From The Cherokee Observer, Vol 4, No 4 - April 1996

PART Cherokee?

Guest Editorial by Jason Terrell [Cherokee Nation Member]

I couldn't believe my eyes. The line on the screen said "Sequoyah, the part-Cherokee silversmith..."

I went back to my friend, the editor, and said, "Hey, this story looks OK, except for this part about Sequoyah being 'part-Cherokee'." "Well, he was, wasn't he?" my friend responded. "No", I said.

"His father was a white man, right? That means he had some white blood in him," she added. "That's not the point," I said. "He was Cherokee in every sense of the term. Whether he had a white parent or relative is immaterial...and besides, he didn't even know his father!"

She stared at me blankly and I threw up my hands. Try as I might, I just couldn't make her understand that the term 'part-Cherokee' doesn't mean anything. I even told her that if she used that word back home, the elders would laugh and ask, "So, what part of you is Cherokee? Your nose?"

But, hey, what did I expect. How do you explain to someone that there's no half-way point being Cherokee? You either are or you aren't. It's not a question of how many Europeans vs. how many Cherokees one has in the ole' family tree. Most all of us can play that game.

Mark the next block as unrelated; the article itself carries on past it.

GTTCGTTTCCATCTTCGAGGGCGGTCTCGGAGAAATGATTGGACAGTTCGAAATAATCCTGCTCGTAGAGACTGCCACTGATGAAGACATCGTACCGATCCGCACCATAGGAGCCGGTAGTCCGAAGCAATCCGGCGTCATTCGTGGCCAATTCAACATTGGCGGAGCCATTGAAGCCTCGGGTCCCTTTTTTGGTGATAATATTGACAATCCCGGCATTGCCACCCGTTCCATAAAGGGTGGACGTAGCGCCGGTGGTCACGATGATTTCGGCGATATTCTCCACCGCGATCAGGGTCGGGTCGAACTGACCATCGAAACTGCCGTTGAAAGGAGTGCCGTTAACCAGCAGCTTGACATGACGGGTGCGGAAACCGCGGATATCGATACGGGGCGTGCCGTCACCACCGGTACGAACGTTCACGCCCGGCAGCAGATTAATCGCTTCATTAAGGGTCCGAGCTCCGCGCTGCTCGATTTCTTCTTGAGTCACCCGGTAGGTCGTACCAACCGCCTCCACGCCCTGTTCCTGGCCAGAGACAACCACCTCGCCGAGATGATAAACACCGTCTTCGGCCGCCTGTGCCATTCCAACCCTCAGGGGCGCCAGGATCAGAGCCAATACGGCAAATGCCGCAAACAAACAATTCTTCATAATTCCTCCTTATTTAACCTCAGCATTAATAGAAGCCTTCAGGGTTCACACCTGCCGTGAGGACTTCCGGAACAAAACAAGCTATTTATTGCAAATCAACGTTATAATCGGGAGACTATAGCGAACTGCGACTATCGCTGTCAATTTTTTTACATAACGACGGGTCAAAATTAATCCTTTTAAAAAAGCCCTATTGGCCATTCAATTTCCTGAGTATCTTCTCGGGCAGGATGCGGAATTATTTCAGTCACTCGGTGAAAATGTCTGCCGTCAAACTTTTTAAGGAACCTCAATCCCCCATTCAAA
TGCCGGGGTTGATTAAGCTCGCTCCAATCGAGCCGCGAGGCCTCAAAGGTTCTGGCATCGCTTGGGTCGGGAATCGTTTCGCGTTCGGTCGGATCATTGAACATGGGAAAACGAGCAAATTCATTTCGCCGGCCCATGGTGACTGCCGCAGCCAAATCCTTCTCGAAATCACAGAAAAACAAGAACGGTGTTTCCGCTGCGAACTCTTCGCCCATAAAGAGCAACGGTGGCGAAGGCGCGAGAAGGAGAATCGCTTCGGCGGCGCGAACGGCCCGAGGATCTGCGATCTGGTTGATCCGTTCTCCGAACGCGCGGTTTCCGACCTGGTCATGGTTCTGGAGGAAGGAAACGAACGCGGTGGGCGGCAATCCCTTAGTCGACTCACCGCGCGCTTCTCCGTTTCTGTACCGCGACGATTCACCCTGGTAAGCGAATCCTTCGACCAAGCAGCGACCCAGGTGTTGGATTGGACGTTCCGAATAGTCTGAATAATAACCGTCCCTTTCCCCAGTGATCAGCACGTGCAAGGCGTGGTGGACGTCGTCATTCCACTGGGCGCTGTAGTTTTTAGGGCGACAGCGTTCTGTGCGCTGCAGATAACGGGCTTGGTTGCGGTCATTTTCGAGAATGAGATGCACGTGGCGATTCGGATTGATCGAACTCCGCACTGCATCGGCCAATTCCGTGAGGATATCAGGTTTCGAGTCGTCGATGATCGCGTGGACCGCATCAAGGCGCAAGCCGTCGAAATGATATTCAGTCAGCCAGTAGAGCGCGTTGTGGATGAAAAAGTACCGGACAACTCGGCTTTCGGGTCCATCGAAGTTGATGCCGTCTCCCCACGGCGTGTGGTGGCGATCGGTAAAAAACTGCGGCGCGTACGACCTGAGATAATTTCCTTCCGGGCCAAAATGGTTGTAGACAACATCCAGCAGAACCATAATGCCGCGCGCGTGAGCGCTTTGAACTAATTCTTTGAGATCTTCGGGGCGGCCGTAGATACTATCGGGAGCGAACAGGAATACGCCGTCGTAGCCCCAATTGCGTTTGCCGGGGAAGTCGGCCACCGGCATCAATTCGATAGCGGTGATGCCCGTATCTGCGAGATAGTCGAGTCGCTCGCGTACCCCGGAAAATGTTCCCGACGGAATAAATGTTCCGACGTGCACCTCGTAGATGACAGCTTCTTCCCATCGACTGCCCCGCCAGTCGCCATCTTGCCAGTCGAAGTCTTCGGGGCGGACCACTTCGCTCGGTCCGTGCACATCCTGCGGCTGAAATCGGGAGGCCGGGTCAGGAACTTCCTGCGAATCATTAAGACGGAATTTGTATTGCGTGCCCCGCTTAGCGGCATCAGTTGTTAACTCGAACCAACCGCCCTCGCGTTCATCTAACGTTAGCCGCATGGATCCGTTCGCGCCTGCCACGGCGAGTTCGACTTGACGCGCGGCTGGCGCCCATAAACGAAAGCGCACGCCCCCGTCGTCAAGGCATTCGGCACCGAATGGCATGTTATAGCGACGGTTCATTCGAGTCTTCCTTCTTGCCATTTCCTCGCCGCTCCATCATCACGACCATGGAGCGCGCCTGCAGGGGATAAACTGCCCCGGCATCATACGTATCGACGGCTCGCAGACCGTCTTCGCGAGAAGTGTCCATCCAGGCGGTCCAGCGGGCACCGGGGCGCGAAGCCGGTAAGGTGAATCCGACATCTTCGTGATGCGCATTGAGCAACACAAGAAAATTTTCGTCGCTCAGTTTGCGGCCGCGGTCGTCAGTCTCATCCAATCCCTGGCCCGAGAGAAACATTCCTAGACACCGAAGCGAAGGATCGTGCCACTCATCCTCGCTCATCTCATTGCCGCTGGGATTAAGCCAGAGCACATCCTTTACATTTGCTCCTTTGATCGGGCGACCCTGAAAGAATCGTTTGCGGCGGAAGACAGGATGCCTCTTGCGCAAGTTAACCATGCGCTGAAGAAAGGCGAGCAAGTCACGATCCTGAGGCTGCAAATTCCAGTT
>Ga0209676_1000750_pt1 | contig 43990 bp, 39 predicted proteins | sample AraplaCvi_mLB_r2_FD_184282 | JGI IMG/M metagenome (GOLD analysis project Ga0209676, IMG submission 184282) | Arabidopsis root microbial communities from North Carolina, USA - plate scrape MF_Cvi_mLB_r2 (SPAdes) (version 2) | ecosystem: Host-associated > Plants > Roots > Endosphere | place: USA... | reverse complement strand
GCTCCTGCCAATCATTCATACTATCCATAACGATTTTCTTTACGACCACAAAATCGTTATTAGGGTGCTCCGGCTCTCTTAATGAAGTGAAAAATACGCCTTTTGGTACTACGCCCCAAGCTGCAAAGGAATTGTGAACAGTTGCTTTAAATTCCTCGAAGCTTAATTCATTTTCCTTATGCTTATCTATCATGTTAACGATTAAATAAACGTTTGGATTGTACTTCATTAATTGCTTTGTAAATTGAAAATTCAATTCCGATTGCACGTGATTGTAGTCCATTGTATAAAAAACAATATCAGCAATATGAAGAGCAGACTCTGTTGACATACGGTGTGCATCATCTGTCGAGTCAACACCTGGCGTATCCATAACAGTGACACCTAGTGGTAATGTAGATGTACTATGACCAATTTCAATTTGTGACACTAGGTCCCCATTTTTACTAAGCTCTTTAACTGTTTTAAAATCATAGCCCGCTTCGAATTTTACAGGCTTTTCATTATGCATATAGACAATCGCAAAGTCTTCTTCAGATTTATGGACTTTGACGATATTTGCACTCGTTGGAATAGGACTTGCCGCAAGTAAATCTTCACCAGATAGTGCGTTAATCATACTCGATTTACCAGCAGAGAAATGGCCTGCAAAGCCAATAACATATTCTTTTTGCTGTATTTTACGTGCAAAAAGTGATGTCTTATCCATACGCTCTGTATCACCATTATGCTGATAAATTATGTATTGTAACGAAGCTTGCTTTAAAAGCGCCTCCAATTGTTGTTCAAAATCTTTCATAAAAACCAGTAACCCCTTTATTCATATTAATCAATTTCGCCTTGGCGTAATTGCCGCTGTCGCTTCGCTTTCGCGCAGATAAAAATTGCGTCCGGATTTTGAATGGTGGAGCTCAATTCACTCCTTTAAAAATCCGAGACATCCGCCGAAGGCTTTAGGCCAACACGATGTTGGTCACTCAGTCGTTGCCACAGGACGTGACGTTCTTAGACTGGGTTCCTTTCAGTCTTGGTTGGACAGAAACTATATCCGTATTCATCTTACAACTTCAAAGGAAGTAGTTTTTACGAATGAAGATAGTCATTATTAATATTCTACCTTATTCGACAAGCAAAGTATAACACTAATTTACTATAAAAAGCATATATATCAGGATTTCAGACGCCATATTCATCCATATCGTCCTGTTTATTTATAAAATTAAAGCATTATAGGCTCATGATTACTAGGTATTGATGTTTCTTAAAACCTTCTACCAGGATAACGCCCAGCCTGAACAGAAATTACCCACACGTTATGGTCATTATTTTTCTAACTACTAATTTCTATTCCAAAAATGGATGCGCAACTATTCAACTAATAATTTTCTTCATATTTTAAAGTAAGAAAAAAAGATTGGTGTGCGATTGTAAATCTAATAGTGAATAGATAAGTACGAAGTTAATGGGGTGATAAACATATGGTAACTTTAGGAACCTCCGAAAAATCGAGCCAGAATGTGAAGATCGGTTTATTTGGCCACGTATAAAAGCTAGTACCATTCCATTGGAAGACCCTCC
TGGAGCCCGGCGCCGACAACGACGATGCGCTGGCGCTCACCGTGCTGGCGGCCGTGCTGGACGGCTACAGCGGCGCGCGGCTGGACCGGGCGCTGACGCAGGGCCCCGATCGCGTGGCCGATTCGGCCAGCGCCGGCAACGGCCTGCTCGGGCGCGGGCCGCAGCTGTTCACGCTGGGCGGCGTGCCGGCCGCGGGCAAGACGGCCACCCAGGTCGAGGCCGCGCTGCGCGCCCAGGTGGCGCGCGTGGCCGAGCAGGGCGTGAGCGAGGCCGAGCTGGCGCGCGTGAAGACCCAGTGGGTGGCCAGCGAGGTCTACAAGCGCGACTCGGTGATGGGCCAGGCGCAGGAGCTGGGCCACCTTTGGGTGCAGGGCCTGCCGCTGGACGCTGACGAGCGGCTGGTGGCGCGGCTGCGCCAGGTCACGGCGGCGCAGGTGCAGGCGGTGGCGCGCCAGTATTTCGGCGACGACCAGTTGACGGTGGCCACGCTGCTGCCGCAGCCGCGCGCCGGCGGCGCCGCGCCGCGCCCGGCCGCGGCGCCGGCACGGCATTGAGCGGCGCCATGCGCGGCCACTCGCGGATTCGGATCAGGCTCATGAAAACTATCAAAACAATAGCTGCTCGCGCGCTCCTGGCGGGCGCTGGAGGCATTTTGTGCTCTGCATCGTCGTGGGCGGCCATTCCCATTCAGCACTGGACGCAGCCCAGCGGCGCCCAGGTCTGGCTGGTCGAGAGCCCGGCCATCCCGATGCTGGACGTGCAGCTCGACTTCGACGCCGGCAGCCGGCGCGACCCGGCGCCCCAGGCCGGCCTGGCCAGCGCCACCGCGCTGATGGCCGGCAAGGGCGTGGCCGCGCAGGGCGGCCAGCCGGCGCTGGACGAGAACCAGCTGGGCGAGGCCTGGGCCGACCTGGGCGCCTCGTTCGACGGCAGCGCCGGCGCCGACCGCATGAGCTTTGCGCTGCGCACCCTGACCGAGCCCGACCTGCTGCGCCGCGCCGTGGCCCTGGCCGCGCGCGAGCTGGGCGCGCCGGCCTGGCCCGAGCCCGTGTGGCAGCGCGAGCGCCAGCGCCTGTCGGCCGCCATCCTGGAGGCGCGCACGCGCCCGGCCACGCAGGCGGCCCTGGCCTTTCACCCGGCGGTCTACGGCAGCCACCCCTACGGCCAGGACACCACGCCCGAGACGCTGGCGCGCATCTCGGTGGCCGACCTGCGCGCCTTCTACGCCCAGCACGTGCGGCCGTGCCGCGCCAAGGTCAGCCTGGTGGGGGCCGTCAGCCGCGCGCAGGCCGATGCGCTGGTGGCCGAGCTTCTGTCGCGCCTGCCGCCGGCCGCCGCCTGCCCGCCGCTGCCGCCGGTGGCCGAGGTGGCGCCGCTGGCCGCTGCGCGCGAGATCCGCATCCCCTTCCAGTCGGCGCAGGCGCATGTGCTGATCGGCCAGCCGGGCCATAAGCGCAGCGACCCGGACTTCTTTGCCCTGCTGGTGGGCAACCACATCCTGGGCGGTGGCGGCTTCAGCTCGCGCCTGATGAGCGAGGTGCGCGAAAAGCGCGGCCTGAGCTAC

It's not even a question of where you live. It IS a question of loyalty. You either have a loyalty to our people, or you don't. It IS a question of commitment. That means getting involved and not letting self-interested individuals take the people for a ride while you sit by. It means that no matter where you go, you come home to family and friends and you want to make a difference. Its the way you live and the way your family has lived. It's knowing who your relations are and where you fit into our society.

You can't suddenly "become" Cherokee. It's not a club with a membership card and dues. It's something you're born with and if you really are Cherokee, it's something you can't ignore.

My editor friend and I argued back and forth for a while with little movement on either side. Finally, we settled on the word 'mixed-blood' and went back to our respective corners.

I really thought she'd understand what I was trying to say. I guess that's what I get for being "part-white".


From The Cherokee Observer, Vol 4, No 4 - April 1996
Guest Editorial by Jason Terrell [Cherokee Nation Member]




Copyright 1996 Ken Martin